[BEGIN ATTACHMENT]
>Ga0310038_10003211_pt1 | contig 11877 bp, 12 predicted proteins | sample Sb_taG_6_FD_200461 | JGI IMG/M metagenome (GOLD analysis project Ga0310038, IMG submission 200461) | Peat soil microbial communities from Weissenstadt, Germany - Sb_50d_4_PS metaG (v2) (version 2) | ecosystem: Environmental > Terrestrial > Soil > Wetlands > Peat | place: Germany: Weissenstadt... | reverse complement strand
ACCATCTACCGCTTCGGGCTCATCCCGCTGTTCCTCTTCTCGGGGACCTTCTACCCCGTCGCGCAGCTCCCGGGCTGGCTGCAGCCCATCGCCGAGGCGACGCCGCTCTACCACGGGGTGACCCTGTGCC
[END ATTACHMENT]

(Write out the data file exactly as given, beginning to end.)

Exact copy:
>Ga0310038_10003211_pt1 | contig 11877 bp, 12 predicted proteins | sample Sb_taG_6_FD_200461 | JGI IMG/M metagenome (GOLD analysis project Ga0310038, IMG submission 200461) | Peat soil microbial communities from Weissenstadt, Germany - Sb_50d_4_PS metaG (v2) (version 2) | ecosystem: Environmental > Terrestrial > Soil > Wetlands > Peat | place: Germany: Weissenstadt... | reverse complement strand
ACCATCTACCGCTTCGGGCTCATCCCGCTGTTCCTCTTCTCGGGGACCTTCTACCCCGTCGCGCAGCTCCCGGGCTGGCTGCAGCCCATCGCCGAGGCGACGCCGCTCTACCACGGGGTGACCCTGTGCC